RWANDA RWAMWERU 1605
Cooperative: Koakaka FCS
Wet-mill: Karambi CWS
Cultivar: 100% Red Bourbon
Altitude: 1685 - 1870 masl
Process: Fully washed with double fermentation and sundried on African beds
Harvest: April - June 2018
Grade: FW15+ (A1)
Delivery: Barcelona - Santiago - Budapest
Packaging: 60 Kg w/ GrainPro
Notes: Cacao, vanilla, orange, floral
Ikawa profile: KSC | 50 grs. | Rwanda #2
Espresso: Perfect for espresso!
The Koakaka cooperative is divided into 6 zones, around the Nyamagabe, Nyanza and Huye districts. These zones are Muganza, Cyanika and Ngara in Nyamagabe; Karambi in Nyanza; and Kiyaga and Rwamweru in Huye.
Farmers from Rwamweru deliver their cherries to the Karambi CWS. Today Karambi CWS accounts for a total of 684 farmers (495 men and 189 women). The lot number corresponds to the date of the delivery of the cherries to the washing station. That is to say, for this lot Rwamweru 1605, cherries were delivered the 16th of May 2018.
The cooperative of coffee farmers of Karaba ("Koakaka" for its acronym in Kinyarwanda), has in total 1,316 members. Of these, 1019 are men and 297 women. Almost all of them, are small-scale farmers, who own not more than a quarter of a hectare, where they grow on average 250 to 350 coffee trees together with other crops such as bananas, corn and beans.
Since 2003, members of Koakaka have consistently improved its financial situation and negotiating position in the industry. Before the proliferation of washing stations and cooperatives like Koakaka, the Rwandan market was dominated by a single exporter (RTC). It was a monopolistic and inefficient system, which together with the decline in world coffee prices during the 90s, brought severe hardship to the farmers of the time, many of which ended definitively abandoning the cultivation of coffee.
Today, the situation is totally different. Koakaka coffee farmers have seen their income increasing systematically over the years and future prospects have never been better. Koakaka is producing lots of exceptional quality year after year, opening new markets and creating business opportunities that until recently, were unimaginable. Also, they recently inaugurated their second washing station located in Gaseke village, serving the farmers of the Muganza, Cyanika and Ngara zones in Nyamagabe.
Koakaka has been awarded consistently in past years, including some recognition in the Cup of Excellence of Rwanda in 2007, 2011, 2012, 2013, 2015, 2016 and 2018. In the last COE held in Rwanda 2018, farmers of "Karambi CWS" won the 10th place with a lot scoring 88.69 points.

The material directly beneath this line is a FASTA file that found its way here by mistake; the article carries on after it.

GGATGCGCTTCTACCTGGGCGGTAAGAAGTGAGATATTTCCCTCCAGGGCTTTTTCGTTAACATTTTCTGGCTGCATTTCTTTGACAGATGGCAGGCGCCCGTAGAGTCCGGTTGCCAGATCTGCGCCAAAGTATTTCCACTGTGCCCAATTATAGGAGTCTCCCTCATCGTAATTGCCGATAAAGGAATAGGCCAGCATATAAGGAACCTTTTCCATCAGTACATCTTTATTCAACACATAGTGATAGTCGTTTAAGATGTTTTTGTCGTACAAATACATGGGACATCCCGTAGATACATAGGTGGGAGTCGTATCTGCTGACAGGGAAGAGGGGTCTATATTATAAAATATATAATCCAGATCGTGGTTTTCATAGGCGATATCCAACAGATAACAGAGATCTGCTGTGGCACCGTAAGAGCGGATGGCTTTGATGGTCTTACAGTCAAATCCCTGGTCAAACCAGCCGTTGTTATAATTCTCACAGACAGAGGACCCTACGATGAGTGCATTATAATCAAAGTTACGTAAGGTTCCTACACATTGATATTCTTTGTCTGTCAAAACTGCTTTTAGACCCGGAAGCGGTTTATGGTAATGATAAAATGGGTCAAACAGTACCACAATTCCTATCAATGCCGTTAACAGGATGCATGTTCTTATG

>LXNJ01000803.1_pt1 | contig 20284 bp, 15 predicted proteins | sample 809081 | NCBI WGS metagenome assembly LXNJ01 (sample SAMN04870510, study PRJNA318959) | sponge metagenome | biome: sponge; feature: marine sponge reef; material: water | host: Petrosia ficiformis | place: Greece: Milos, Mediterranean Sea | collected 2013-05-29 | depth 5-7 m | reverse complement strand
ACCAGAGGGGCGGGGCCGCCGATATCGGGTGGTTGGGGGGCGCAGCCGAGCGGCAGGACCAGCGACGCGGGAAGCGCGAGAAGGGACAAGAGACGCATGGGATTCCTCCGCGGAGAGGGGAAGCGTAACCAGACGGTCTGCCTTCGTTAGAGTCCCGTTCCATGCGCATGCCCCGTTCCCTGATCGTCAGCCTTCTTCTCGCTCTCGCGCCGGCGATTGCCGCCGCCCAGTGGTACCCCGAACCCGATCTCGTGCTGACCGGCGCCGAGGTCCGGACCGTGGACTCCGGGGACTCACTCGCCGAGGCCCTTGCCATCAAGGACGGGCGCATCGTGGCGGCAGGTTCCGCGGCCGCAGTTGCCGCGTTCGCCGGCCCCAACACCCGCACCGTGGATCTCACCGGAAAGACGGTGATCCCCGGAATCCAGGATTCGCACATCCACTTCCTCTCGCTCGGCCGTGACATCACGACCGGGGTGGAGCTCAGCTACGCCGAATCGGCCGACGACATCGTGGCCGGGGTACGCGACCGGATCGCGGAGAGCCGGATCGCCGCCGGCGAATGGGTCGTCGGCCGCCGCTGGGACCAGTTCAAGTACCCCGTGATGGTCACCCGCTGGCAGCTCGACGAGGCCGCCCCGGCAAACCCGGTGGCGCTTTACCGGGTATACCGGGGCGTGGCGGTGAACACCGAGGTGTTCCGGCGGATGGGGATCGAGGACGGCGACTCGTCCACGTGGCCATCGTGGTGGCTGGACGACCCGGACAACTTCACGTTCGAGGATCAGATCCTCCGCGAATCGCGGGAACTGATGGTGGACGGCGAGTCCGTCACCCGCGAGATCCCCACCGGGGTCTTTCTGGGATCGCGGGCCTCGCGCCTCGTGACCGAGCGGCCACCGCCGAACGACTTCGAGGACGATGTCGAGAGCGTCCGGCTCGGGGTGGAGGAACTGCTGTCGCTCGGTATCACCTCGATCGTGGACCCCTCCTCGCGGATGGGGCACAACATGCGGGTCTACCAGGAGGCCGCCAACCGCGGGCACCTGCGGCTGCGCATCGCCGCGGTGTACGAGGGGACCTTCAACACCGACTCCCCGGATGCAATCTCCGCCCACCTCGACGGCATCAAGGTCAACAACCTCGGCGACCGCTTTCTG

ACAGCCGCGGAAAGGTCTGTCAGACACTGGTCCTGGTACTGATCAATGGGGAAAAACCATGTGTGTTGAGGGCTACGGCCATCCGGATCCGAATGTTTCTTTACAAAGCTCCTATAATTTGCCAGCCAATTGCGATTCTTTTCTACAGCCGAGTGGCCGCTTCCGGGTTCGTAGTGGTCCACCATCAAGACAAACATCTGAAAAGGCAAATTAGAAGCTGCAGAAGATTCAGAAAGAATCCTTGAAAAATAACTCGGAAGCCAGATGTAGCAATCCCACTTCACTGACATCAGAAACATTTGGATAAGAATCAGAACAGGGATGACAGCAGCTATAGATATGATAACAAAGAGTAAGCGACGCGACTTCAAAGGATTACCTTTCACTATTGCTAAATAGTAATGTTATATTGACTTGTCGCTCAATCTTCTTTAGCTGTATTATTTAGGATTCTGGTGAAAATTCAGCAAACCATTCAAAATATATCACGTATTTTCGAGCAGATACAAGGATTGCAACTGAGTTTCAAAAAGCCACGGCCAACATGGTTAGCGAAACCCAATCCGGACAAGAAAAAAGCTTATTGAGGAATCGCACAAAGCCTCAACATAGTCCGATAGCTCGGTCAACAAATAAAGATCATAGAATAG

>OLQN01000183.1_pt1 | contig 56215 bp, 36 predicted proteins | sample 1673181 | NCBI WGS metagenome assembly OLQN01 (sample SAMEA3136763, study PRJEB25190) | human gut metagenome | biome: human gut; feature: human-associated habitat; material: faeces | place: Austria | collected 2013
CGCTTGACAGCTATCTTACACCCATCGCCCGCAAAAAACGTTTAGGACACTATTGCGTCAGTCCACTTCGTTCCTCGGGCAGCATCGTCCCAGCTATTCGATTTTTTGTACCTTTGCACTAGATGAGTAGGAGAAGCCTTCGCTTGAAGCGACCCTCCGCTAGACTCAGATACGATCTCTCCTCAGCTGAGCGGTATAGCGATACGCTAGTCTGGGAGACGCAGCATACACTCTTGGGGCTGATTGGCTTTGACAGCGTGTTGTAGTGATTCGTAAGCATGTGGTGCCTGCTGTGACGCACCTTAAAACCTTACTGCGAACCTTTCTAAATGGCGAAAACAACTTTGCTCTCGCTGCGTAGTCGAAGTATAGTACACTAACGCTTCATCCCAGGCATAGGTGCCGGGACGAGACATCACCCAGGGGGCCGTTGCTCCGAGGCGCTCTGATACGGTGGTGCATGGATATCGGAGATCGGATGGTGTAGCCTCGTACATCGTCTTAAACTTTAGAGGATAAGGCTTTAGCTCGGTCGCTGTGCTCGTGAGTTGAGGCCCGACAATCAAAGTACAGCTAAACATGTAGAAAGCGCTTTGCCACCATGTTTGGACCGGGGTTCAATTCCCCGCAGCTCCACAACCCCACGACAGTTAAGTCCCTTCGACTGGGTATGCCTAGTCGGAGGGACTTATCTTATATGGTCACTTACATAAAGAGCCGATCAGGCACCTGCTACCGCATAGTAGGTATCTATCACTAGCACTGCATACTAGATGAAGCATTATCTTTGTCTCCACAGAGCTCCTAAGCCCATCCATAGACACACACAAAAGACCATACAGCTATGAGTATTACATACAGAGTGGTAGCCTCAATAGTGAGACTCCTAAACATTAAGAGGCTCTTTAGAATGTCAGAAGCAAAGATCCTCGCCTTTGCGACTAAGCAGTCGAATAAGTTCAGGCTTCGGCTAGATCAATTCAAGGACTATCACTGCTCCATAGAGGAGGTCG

When we talk about Rwanda is impossible not to mention the horrible genocide that happened exactly 22 years ago (1994) and left nearly 1 million dead.
Despite its sinister past, today is admirable to see how this small nation has risen from the deepest and darkest background, to become one of the most prosperous and safe countries in all Africa.
Currently, the Rwandan coffee industry is at its peak and producing exceptional coffees. The road clearly has not been easy, but through the leadership of a serious government, educational projects and strategic planning, they have laid the foundations for this success.
Today, some 420,000 people are directly or indirectly related to the coffee industry. High quality coffee prices are more stable than commercial prices, which has improved living conditions of many farmers and their families. In addition, coffee also contributes to the reconciliation of the two main ethnic groups: Hutus and Tutsis; as we have seen them working together to produce more and better coffee.
This lot was processed using the fully washed method with double fermentation. Koakaka members are constantly trained to harvest only the ripest cherries from their trees. The cherries are delivered the same day of the harvest at the washing station. The means used for delivery may be walking with a bag of cherries in the head, by bicycle or by small trucks that are organized by the cooperative in a central collection point.
Once delivered to the washing station, the cherries are visually checked and selected again to ensure that only mature cherries are processed. Then they will go through the mechanical pulper, usually in the afternoon, the pulper will separate the heavier beans (the floaters are removed) into three categories. After pulping, coffee is dry-fermented for 12 hours. Then, parchment is washed and selected by gravity using flotation channels (the heavier beans that sink are usually the best). Later, coffee will go into soaking, which is a wet-fermentation in a tub with clean water for another 24 hours. Finally, the coffee will pass to african beds, where usually women, will select again by hand when the parchment is still wet, this way defects are easier to detect.
Once the process of washing with double fermentation and wet selection by hand is completed, the beans are moved to the raised African beds and sun-dried for about two weeks. During this period the parchment is constantly moved several times a day to ensure an even drying.
Finally, when the coffee reach between 11 to 12% moisture content, will be stored in parchment, separated and label carefully by lots, producer and harvest dates. When ready for export, will be transported to Kigali for milling, packing and loading.